Apr 102014
 

Allan Katz and Danae Columbus

The City’s announcement last week that after months of meetings, negotiations were still ongoing with Gatehouse Capital should prompt the New Orleans Building Corporation to re-open the bid process and invite new proposers.

This is especially true with several new Council and NOBC members coming on board in a few weeks and the change of NOBC leadership when Deputy Mayor Cedric Grant moves on to the Sewerage & Water Board.  With the multi-million dollar high-end outlet mall by the Howard Hughes Corporation set to open at the Riverwalk next month, the WTC development project would attract new bidders – possibly including the Hughes group. Hughes’ portfolio is very diverse and the WTC could be a good fit for them, especially if they do not choose to build condos or a hotel on top of the Riverwalk in a second phase.

Why haven’t negotiations been completed? Deputy Mayor Cedric Grant did not say, but it likely has something to do with money.  Gatehouse did not bring an absolutely committed lender to the table during the bid process, though Gatehouse’s Marty Collins spoke about various lenders who had financed their many other projects over the years. Perhaps Gatehouse is still waiting for a deep-pocketed lender to sign on the dotted line. Then there is the issue of upfront and annual payments to the City.  Gatehouse was not too generous in this area either.

(In full disclosure, we worked for one of the former WTC bidders who was not selected, but have not talked with the principals in many months.)

The WTC is one of the most attractive parcels available for development in New Orleans right now. We think the City should receive maximum value for it and for the City Hall site, whenever it becomes available.

But what is maximum value? How do City leaders lease long-term such a valuable piece of public property if they don’t know what it is worth?  The City does not have a current appraisal of the WTC site and therefore might well be leaving money on the table in their negotiations with Gatehouse. It’s true that there aren’t many comparables available for the WTC site — especially in New Orleans — but a savvy set of appraisers who also work in other big city markets could probably pinpoint a fairly accurate number.

If the City really wanted to maximize value, they could create a special taxing district at the site or levy a some sort of bed, drink, or entertainment tax that would be devoted to cover the extra police that would be needed to patrol the area.

The NOBC should follow the lead of the Industrial Development Board which recently rebid the Six Flags site.  Of course, those bids came back poorly because Six Flags is not an attractive location. On the other hand, the WTC site is extremely desirable and would certainly bring a strong field of fresh bidders with fresh ideas.

Regarding the Six Flags site, the City should underwrite a marketing study to determine what uses would be attractive to investors and what incentives the City would have to offer to bring in those investors. Perhaps Michael Hecht and GNO Inc could take the lead on such a study and professionally package the site for potential long-term uses.  If not, we’ll be looking at those same rotted structures for years to come.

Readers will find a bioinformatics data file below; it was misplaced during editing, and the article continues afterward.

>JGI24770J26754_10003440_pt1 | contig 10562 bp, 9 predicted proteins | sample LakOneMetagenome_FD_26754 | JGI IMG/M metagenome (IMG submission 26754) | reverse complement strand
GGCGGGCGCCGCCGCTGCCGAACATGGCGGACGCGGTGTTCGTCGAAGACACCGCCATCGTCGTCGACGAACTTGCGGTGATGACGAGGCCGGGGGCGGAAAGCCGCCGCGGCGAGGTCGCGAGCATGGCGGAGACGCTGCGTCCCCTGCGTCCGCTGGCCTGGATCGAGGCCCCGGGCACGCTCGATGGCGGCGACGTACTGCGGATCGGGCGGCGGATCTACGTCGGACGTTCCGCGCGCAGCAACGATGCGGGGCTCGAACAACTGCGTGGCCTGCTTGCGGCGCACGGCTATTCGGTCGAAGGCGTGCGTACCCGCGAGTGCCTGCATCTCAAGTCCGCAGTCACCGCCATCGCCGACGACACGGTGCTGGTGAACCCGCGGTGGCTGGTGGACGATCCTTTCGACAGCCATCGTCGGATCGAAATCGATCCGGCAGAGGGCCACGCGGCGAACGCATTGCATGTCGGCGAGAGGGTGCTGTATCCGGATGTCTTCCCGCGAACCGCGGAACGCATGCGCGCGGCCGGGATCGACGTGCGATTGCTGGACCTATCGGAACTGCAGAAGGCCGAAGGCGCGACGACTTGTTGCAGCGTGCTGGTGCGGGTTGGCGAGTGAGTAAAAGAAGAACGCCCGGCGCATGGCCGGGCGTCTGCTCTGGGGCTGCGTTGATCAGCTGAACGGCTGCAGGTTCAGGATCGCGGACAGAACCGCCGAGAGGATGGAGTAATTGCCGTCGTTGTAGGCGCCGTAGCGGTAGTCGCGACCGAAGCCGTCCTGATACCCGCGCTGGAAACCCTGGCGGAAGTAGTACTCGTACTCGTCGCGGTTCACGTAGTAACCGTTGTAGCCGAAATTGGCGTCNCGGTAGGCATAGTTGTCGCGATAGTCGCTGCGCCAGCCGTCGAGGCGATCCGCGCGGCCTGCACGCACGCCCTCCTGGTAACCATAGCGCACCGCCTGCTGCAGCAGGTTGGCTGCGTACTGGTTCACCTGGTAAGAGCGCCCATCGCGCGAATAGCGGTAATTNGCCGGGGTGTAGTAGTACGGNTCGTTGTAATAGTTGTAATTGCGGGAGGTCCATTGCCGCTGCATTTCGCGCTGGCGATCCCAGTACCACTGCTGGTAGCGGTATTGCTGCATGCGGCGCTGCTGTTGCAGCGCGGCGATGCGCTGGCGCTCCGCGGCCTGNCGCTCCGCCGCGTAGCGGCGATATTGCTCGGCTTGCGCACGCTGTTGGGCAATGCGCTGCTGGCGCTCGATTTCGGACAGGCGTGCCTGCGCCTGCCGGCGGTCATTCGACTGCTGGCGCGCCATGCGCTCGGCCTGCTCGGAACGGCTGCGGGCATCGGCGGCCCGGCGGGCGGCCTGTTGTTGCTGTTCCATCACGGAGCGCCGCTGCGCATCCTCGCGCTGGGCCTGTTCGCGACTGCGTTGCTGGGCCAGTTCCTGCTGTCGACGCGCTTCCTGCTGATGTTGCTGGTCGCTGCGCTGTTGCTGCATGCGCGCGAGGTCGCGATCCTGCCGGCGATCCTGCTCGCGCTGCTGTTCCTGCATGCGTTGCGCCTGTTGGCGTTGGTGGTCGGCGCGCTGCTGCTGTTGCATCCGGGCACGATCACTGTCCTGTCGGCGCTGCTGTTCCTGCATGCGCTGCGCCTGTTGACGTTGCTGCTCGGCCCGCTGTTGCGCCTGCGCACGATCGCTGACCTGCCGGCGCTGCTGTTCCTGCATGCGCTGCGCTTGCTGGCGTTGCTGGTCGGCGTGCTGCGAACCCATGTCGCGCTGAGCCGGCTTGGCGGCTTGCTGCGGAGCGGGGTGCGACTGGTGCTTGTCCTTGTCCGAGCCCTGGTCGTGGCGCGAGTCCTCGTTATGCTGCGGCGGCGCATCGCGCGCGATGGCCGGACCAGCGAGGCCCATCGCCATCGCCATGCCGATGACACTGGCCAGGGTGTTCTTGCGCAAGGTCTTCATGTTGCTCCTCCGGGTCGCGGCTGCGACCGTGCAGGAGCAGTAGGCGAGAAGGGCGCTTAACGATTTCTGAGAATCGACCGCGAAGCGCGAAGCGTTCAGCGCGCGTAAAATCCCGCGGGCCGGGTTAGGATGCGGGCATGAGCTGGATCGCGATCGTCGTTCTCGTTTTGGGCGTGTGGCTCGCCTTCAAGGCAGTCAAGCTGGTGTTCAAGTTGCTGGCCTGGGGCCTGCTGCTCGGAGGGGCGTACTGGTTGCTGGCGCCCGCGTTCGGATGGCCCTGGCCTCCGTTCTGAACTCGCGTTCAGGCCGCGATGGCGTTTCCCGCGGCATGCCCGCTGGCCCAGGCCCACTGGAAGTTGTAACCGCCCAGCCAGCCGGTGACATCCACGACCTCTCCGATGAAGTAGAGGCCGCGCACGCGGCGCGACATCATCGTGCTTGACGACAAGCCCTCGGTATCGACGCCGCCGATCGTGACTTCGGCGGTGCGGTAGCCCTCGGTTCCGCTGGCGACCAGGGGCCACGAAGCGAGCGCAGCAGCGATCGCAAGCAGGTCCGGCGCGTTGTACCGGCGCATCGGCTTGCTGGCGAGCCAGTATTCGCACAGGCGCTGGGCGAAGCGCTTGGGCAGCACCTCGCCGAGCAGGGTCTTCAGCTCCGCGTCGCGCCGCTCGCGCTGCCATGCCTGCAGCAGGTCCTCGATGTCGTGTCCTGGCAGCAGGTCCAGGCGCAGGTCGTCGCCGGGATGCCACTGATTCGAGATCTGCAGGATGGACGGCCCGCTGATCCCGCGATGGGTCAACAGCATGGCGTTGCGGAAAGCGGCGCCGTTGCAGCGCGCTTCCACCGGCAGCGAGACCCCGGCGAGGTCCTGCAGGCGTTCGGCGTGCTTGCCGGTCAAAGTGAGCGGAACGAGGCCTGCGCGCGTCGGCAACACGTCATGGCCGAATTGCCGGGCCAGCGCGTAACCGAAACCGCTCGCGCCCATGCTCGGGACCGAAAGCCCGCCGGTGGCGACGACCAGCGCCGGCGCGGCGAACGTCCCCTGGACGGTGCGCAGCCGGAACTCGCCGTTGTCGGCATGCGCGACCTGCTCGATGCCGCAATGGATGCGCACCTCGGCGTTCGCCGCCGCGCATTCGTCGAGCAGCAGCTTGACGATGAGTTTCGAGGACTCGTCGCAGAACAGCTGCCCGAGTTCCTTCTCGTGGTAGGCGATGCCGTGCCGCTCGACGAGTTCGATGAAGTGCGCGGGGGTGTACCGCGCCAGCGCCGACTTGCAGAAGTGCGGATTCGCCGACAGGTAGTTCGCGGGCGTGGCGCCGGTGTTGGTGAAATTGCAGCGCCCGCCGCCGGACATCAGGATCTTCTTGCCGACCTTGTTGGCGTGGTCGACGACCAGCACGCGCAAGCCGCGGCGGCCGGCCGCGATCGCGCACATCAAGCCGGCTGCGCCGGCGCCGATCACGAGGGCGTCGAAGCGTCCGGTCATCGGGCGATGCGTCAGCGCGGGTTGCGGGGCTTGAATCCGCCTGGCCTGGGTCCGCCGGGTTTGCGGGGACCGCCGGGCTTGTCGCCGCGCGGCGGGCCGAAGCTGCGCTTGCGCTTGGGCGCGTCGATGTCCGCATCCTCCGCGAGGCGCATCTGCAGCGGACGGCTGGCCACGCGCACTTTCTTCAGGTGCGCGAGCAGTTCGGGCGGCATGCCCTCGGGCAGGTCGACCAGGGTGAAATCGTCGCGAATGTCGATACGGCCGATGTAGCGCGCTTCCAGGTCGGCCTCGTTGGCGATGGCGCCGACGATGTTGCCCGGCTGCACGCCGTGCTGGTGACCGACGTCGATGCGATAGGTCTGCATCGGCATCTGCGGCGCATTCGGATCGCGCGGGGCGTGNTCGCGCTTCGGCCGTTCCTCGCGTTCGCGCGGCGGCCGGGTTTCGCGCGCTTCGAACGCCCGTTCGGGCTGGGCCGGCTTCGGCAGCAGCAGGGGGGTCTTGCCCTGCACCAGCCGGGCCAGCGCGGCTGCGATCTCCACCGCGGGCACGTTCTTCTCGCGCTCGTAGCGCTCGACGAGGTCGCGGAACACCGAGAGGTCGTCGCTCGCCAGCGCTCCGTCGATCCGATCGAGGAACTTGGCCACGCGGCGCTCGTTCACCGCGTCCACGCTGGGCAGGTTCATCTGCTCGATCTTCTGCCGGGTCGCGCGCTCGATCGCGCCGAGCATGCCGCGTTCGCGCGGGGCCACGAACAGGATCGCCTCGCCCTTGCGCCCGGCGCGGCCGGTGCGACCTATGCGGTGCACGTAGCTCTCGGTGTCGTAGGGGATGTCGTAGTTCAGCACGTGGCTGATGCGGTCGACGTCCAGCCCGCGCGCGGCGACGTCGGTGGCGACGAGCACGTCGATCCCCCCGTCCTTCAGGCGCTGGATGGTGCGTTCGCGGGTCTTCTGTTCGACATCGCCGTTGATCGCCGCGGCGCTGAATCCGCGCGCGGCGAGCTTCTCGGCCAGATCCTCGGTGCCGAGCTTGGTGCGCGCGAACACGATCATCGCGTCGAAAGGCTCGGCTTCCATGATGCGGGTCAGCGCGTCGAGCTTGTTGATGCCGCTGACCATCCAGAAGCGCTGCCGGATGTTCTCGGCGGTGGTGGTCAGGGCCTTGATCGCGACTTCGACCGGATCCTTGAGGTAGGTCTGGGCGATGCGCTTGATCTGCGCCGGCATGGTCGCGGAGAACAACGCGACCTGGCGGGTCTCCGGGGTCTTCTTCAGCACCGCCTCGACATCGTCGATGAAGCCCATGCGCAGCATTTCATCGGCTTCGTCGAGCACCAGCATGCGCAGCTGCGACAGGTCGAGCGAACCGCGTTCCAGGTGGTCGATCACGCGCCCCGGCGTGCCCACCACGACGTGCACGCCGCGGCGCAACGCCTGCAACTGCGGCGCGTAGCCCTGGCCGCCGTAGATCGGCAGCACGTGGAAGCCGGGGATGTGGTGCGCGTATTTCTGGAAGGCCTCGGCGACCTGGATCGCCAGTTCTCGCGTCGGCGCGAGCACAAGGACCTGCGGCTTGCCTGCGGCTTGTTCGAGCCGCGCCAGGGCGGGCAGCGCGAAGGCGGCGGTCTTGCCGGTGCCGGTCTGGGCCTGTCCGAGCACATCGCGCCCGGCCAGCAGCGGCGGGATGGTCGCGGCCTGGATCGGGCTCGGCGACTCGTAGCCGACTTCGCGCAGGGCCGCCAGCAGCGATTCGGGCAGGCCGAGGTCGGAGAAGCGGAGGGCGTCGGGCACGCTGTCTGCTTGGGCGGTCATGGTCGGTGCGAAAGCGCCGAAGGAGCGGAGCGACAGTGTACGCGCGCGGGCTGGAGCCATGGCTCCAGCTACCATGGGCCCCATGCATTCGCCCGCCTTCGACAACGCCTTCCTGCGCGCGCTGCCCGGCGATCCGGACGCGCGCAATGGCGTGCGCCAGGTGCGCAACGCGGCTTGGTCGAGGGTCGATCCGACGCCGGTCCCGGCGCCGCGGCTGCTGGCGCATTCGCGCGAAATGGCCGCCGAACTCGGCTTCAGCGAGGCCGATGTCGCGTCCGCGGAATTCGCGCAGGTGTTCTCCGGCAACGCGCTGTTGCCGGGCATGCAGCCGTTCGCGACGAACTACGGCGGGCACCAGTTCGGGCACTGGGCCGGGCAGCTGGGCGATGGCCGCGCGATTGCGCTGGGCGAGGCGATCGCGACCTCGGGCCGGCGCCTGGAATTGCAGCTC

DO POLITICIANS ONLY SELECTIVELY ABIDE BY THE TEN COMMANDMENTS?

This week’s revelation that newly elected Congressman Vance McAllister is kissing cousins with a married campaign aide is just typical of politicians who say one thing and do another. Maybe the Congressman should attend more Bible study classes and pay attention this time. But, here in Louisiana, chances are the public will forgive him before the next election.

McAllister was the underdog in the campaign and clearly not the favorite of Republican insiders. Although the Louisiana Republican Party and others are strongly calling for McAllister’s resignation, short of a recall led by the district’s voters, McAllister will get the chance to serve out his term.

EDWIN WASHINGTON EDWARDS RETURNS TO NEW ORLEANS TO GREET OLD FRIENDS AND NEW

There is no question that former governor and current congressional candidate Edwin Edwards was a big hit recently at Loyola’s Institute of Politics. Edwards will be back in New Orleans next Tuesday, April 15th, for an hour-long appearance on Angela Hill’s WWL Radio show at 3 p.m. and then he will be honored at a reception by a group of old friends (and new) at Desi Vega’s Steakhouse in the Lafayette Hotel at 5 p.m. If you didn’t get a chance to chat with Edwards at IOP, here’s your – and his- second chance. The 86-year-old new father is having the time of his life appearing before many appreciative crowds and is likely to make the runoff.

Allan Katz spent 25 years as a political reporter and columnist at The Times-Picayune, and is now editor of the Kenner Star and host of several televsion programs, including the Louisiana Newsmaker on Cox Cable. Danae Columbus is executive producer of Louisiana Newsmaker, and has had a 30-year career in public relations, including stints at City Hall and the Dock Board. They both currently work for the Orleans Parish School Board. Among the recent candidates who have been represented by their public relations firm are City council members Stacy Head and Jared Brossett, Lt. Gov. Jay Dardenne and former Councilwoman Cynthia Hedge-Morrell.

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  • Profjim

    The city is a horrible landlord and property owner. These two should be advocating that the parcel be sold to the highest bidder, then let the market decide the best use for it. The delays have been caused by the city deciding to milk the developers THEY chose for more money in the city coffers and in their voters hands – by insisting on more “disadvantaged businesses” (I.e. well-connected with politicians) hands.